Call for Papers
We live in the midst of severe ecological crises and overshoots of planetary boundaries (Rockström et al., 2009). Despite
efforts to include topics such as CSR, sustainability and business impacts on the natural environment, organization and management
studies (OMS) have generally remained stuck in, what can be called, a ‘weak sustainability’ paradigm (Daly, 1995). This means
that OMS scholars mostly approach sustainability through a corporate environmental management frame, rather than defining
concrete steps of how business can contribute to sustainable development, as defined by the United Nations (Roome, 2012).
Yet, even studies that see organizations’ purpose through a ‘strong sustainability’ lense – taking a much broader societal
perspective that goes beyond the boundaries of the firm – often treat ‘the environment’ as an exogenous entity that organizational
members should harm less (e.g., Marcus et al., 2010; Whiteman & Cooper 2011; Whiteman et al., 2013).
While climate change and other environmental issues are now increasingly problematised in OMS, organizational and natural phenomena are usually treated as two separate entities. That is, there tends to be a deeply held, dualistic conception of nature being ‘out there’, i.e. outside the organization (Good & Thorpe, 2019). The whole discourse of doing less harm and reducing organizations’ impact on the environment assumes that humans are separated from nature. Viewing organization as an outcome of just human actions within particular socially constructed structures (i.e. institutions, economic systems, organizational or cultural boundaries) does not account for how different living organisms, materia, and ecosystems contribute to the life-making relations of the organizations (Moore, 2015). Such anthropocentric theories create a distorted view of the actual agencies involved.
The spread of the virus Covid-19 has made visible how nonhuman others, through their inseparable interdependencies and interconnections, can intervene and disrupt all forms of human organizations in a matter of weeks all over the globe. The dire societal consequences of the Coronavirus crisis makes it evident that we can no longer ignore how other living (and dead) organisms play a central role in the ways we organize the sustainment of our own lives. Organizing for a living earth – which we here understand as the ability to collectively sustain, repair and regenerate the world beyond just human beings (Puig de la Bellacasa, 2017) – calls for new theoretical, methodological and analytical approaches to OMS, which do not separate social relations from the wider natural world. Humans and companies are not just part of nature, they are nature and ecosystems participating in the life- or death-making processes of their own beings. From this perspective, even the most polluting, extractive companies can be seen as ecological organizations.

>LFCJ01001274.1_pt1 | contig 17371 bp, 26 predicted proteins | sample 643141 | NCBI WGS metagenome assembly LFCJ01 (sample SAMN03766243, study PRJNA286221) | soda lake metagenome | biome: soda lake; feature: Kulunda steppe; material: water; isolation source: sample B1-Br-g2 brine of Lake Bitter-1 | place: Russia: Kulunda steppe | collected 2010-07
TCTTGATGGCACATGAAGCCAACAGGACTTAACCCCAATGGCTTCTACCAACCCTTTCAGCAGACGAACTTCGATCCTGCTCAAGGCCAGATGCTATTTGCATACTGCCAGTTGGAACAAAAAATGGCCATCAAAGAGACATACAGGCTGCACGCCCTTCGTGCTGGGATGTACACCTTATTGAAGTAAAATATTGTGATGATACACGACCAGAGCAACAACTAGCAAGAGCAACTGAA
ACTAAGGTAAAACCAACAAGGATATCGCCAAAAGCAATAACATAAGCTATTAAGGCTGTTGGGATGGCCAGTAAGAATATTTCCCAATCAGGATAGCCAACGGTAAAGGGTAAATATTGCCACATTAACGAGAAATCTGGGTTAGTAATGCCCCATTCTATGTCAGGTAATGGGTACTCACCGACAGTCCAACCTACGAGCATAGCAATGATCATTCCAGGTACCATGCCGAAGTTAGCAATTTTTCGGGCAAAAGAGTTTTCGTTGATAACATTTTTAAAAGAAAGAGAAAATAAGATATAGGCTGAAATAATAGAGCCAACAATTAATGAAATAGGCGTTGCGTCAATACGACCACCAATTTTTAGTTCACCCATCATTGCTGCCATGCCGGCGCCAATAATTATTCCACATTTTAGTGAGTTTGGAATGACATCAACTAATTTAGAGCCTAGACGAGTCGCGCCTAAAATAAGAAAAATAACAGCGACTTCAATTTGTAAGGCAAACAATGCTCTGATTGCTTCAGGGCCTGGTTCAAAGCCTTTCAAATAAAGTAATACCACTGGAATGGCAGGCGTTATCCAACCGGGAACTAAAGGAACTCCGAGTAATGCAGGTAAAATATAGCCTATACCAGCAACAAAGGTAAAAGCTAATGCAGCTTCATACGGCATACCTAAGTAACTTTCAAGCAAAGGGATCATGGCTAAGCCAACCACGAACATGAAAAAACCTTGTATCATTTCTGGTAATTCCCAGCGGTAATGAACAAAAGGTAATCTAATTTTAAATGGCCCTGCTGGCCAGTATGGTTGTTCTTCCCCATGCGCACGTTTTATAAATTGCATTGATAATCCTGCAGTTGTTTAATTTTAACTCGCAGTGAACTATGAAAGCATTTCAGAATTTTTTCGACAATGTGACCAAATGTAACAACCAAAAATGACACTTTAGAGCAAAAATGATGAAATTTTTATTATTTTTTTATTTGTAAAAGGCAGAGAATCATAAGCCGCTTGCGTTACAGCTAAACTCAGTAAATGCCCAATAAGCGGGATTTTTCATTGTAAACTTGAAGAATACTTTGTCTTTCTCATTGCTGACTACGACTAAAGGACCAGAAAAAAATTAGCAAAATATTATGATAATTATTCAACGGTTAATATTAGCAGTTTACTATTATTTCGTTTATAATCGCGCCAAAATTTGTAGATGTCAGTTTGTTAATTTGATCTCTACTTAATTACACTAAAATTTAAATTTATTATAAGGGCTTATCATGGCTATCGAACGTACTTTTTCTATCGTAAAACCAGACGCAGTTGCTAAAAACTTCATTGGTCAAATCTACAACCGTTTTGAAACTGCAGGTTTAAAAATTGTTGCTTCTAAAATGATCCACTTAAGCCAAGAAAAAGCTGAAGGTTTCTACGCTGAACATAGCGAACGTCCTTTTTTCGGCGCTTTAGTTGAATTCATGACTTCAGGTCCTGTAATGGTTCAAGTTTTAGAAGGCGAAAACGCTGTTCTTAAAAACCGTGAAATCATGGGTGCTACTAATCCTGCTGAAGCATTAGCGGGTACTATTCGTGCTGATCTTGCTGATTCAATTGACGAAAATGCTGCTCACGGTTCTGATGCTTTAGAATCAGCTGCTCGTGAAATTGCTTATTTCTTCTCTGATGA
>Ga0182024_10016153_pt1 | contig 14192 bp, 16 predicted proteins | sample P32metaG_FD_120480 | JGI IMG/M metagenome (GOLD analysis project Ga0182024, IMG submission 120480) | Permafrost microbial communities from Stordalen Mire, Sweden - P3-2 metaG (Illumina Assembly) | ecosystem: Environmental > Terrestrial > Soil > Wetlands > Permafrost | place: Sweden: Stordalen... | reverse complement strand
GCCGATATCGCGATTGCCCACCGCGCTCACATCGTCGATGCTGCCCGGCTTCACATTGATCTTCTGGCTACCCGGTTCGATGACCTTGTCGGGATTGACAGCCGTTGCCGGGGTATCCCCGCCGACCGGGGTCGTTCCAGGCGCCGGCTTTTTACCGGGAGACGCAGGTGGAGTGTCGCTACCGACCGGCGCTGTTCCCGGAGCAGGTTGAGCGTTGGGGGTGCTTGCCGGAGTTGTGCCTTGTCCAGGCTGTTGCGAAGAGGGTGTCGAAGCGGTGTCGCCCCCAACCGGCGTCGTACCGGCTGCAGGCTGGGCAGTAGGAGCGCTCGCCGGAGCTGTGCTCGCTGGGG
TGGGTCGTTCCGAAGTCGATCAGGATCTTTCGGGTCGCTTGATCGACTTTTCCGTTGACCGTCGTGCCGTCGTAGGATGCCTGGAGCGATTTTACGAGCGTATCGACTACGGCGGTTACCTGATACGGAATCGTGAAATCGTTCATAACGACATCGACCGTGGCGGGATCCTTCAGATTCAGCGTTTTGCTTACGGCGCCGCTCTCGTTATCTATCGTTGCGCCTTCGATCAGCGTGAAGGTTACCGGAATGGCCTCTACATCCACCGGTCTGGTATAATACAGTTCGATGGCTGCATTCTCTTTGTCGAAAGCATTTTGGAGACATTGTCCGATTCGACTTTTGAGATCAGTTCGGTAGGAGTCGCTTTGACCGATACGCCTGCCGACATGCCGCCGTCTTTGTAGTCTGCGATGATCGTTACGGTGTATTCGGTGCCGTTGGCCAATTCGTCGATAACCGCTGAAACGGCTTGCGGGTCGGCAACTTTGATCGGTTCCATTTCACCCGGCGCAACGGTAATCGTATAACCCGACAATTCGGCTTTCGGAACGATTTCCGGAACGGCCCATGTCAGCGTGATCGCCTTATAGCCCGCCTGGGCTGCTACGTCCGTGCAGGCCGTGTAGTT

In a variety of academic disciplines, scholars have for long argued that other than human beings (i.e., things, animals, physical forces, earth beings) cannot be separated from humans or the processes that collectively sustain their lives (de la Cadena & Blaser, 2018; Capra & Luisi, 2014; Escobar, 2018; Naess, 1984). These networks of beings constitute a wider web of relations from which the reproduction of life on earth emerge (Haraway, 2016; Puig de la Bellacasa, 2017; Shiva, 2015). Although recent work in OMS have created an opening for viewing organizations as a wider network of actors and entangled practices (e.g., Bell & Vacchani, 2020; Hultin & Mähring, 2017; Introna, 2019), such insights have not yet been sufficiently connected to work on OMS sustainability research.
Perhaps we need to even stop talking about nature, given that it is so engrained in people’s minds as something untouched and ‘natural’. Morton (2007) takes a more radical step and wants to understand ecological organizing as a wider ontological force that includes human activities, even texts, even perhaps corporate manifestos. Equally, taking an entropy perspective, energy clearly cannot be seen as simply an oil-based or renewable industry; instead, energy is the stuff that connects all ecological relations on the planet (Georgescu-Roegen, 2014). Living systems themselves should be seen as powerful self-organized systems that emerge out of the energy of life itself (Shiva, 2015).